Disable arm-gepopt by default

James Molloy james at jamesmolloy.co.uk
Tue Apr 21 04:06:58 PDT 2015

Hi Michael, Gerolf,

The main goal of this optimization was to reduce the number of
multiply-adds emitted when complex GEPs are used. With regards to SPEC,
this is particularly prevalent in sjeng and gobmk (although we don't just
care about SPEC and there were plenty of other places we caught this idiom).

The pass is actively reducing the number of multiply-adds in gobmk:

$ llc engine.ll -O3 -mllvm -aarch64-gep-opt=false -o - |& grep madd | wc -l

$ llc engine.ll -O3 -mllvm -aarch64-gep-opt=true -o - |& grep madd | wc -l

So it demonstrably is making at least some code better.

I was able to reproduce your twofish example. Twofish, like most crypto
algorithms, has a pattern repeated many times so the problem could just be
down to one pattern producing one more instruction, which it turns out is
exactly the case.

The problem is that with gep-opt enabled, we're associating shifts and
constants the other way around.

With gep-opt disabled (synthetic code example):
   add x0, x0, #72
   ldr x0, [x1, x0, lsl #2]

With gep-opt enabled:
   add x0, x1, x0, lsl #2
   ldr x0, [x0, #72]

This is actually fine, until another expression reuses a different shift
with the same offset:

With gep-opt disabled:
   add x0, x0, #72
   ldr x0, [x1, x0, lsl #2]
   ldr x2, [x1, x0, lsl #3]

With gep-opt enabled:
   add x0, x1, x0, lsl #2
   add x2, x1, x0, lsl #3
   ldr x0, [x0, #72]
   ldr x2, [x0, #72]

Amusingly, I saw the opposite behaviour on AArch32 on a different testcase
and came to the conclusion that expressions with correlated immediate
offsets and identical shift amounts were more likely than expressions with
correlated shift amounts and identical immediate offsets, but that's a
different story.

Anyway, the reason this is happening is because we're not running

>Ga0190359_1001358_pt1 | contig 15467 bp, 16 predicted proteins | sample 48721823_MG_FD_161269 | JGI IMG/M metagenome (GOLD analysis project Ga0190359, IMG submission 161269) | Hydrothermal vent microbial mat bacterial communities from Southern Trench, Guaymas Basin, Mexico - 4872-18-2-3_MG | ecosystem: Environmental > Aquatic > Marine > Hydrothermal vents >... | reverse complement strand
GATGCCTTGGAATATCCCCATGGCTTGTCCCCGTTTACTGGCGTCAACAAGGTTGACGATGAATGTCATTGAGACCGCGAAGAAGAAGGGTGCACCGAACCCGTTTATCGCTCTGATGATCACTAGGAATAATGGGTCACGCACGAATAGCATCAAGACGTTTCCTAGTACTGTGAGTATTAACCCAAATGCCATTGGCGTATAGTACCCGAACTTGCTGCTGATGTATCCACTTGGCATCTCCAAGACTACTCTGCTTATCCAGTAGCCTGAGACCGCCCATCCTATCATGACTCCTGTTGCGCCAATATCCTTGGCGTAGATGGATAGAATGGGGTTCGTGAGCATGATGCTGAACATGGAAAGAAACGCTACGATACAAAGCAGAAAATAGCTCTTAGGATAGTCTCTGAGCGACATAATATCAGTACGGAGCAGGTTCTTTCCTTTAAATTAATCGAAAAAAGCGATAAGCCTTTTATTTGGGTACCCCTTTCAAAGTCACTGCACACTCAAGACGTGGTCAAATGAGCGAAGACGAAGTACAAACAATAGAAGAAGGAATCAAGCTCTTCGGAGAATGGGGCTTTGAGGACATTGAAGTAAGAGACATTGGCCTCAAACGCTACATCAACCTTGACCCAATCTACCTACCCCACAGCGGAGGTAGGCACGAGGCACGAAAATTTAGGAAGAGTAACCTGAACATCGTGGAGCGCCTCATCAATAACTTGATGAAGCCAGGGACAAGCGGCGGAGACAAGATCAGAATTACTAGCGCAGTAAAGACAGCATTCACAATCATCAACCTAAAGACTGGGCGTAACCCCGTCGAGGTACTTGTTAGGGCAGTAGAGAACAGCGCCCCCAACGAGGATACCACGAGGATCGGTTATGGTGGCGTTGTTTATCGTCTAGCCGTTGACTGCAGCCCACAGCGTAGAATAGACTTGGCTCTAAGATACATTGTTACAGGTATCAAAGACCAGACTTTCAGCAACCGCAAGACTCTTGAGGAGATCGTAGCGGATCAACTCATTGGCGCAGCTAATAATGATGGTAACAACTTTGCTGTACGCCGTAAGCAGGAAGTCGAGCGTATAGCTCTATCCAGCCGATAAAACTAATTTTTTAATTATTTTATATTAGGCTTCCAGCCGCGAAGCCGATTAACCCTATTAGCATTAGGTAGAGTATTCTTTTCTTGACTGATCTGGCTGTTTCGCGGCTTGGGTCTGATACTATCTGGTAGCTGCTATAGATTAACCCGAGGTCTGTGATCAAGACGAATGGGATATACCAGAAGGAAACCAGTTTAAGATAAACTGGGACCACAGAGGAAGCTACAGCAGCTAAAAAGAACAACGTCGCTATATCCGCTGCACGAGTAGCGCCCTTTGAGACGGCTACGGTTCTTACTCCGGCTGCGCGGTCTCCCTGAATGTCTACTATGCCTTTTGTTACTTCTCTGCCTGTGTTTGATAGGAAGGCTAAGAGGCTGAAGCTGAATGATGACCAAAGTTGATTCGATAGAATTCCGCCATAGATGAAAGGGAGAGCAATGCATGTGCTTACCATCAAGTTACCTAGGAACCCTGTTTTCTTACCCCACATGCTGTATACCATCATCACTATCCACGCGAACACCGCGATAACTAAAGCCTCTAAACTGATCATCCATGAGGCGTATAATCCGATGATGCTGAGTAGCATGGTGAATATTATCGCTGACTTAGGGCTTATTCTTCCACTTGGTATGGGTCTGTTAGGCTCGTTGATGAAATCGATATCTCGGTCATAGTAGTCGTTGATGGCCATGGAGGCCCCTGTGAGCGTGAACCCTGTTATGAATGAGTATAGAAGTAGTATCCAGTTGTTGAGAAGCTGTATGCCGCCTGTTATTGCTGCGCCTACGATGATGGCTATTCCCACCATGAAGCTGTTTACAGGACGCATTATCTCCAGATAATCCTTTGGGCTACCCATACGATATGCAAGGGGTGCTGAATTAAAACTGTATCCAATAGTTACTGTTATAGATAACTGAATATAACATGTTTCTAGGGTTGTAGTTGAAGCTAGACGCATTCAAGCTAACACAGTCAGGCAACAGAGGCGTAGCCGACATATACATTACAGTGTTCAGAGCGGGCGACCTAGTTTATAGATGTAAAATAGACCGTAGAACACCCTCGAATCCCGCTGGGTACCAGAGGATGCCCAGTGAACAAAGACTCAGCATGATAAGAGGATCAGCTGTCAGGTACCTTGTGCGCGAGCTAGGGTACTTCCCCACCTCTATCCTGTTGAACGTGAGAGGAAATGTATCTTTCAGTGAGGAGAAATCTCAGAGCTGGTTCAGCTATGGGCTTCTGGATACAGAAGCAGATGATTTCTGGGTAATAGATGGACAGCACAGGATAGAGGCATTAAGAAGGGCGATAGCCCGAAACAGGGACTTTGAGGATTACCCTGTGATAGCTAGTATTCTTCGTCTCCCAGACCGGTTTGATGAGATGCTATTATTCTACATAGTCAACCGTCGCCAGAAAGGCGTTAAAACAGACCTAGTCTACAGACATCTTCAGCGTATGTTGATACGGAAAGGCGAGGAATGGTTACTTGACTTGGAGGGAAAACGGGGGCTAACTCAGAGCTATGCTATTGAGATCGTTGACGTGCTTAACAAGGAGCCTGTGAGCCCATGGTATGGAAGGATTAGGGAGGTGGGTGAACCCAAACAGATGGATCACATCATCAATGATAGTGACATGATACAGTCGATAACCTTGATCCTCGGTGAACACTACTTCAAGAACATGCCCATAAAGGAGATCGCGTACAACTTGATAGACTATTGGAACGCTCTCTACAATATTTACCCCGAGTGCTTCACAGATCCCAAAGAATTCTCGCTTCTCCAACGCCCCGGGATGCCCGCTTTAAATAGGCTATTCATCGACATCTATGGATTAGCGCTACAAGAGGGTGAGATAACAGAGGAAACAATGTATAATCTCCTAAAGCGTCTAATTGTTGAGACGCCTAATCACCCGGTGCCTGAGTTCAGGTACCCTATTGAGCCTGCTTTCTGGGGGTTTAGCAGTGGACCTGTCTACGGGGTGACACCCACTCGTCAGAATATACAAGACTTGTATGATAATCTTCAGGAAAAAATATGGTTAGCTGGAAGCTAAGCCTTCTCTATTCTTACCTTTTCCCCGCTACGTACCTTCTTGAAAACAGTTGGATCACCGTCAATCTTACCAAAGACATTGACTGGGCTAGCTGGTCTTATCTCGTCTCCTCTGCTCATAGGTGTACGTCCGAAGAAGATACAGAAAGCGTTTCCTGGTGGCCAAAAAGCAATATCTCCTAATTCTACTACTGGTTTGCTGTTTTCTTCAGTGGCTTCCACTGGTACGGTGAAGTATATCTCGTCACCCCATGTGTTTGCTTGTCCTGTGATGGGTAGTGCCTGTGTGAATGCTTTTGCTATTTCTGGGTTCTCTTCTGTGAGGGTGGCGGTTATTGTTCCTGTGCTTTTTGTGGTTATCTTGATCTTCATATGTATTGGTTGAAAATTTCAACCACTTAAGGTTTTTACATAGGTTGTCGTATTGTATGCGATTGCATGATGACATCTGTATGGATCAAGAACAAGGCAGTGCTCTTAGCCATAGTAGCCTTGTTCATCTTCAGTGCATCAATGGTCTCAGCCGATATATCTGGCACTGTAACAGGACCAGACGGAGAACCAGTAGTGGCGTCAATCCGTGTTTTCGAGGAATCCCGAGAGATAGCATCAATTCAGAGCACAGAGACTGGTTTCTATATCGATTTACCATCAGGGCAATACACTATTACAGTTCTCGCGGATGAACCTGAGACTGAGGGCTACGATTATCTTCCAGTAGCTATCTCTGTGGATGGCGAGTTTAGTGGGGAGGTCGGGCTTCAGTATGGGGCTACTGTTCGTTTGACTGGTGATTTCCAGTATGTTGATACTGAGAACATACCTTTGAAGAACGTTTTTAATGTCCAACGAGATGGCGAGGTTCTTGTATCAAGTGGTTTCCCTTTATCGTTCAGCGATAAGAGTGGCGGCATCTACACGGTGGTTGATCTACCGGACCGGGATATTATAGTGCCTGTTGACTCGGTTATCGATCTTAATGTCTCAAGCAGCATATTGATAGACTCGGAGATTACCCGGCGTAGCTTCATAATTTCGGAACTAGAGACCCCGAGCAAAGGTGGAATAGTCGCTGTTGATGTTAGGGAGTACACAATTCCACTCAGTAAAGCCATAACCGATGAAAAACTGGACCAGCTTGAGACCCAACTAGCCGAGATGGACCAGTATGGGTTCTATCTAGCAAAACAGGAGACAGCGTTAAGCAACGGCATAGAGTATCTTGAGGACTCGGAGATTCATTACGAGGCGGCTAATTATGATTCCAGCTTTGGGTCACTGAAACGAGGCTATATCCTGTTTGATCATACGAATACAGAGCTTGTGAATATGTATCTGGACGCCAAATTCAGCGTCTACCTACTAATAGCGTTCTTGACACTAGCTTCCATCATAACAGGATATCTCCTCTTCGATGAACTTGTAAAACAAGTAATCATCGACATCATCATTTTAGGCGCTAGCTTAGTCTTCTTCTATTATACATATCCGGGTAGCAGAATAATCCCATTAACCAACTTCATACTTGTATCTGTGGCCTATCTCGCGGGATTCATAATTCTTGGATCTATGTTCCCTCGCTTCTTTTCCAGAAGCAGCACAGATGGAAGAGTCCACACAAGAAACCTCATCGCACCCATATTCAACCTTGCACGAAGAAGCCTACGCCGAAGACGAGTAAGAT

reassociate after GEP expansion. If we run reassociate it all goes away,
it's a one-line fix.

The two testcases that were disabled - well, they weren't really disabled,
but the behaviour was changed for them. I put that down to a bug in the
SeparateConstOffsetFromGEP pass, where it tries to separate a GEP with only
one variadic offset:

  GEP i8* %base, i32 %offset

Nothing beneficial can come of that, so I've got, again, a single line
patch to fix this. I'll push both patches upstream just as soon as I verify

So in summary, I don't see any need to disable this pass. It's doing good
work, it just has one or two bugs.



On Tue, 21 Apr 2015 at 05:27 Michael Zolotukhin <mzolotukhin at apple.com>

> Hi Tim and others,
> So, the entire discussion is moving around the assumption that this pass
> is beneficial in some cases, but we don’t have such data. Please note that
> I don’t want to say that the assumption is wrong, but as far as I
> understand, only Hao observed some gains. Thus, until we hear from him, we
> have real slow downs versus presumable gains.
> As for the looking into the code later - I’m not an expert in this area,
> and I don’t even have a motivational example for this optimization, so I’d
> barely be a right person for it. I’d be glad to assist with collecting some
> additional data/running tests if that might help though.
> Thanks,
> Michael
> > On Apr 20, 2015, at 8:40 PM, Tim Northover <t.p.northover at gmail.com>
> wrote:
> >
> > On 20 April 2015 at 20:34, Gerolf Hoflehner <ghoflehner at apple.com>
> wrote:
> >> It shouldn’t come across as ‘extreme’.
> >
> > The "extreme" part wasn't so much the tentative disabling as "Could
> > you and/or Hao take this on after the code is disabled/backed out?". I
> > realise it wasn't an ultimatum, but it could very easily turn into
> > "we're washing our hands of this", which I'd object to.
> >
> > I assume the pass was committed with some kind of metric that it
> > improved, and now we have a counter-example. It's down to everyone to
> > decide what the best way to proceed is.
> >
> > Cheers.
> >
> > Tim.
> >
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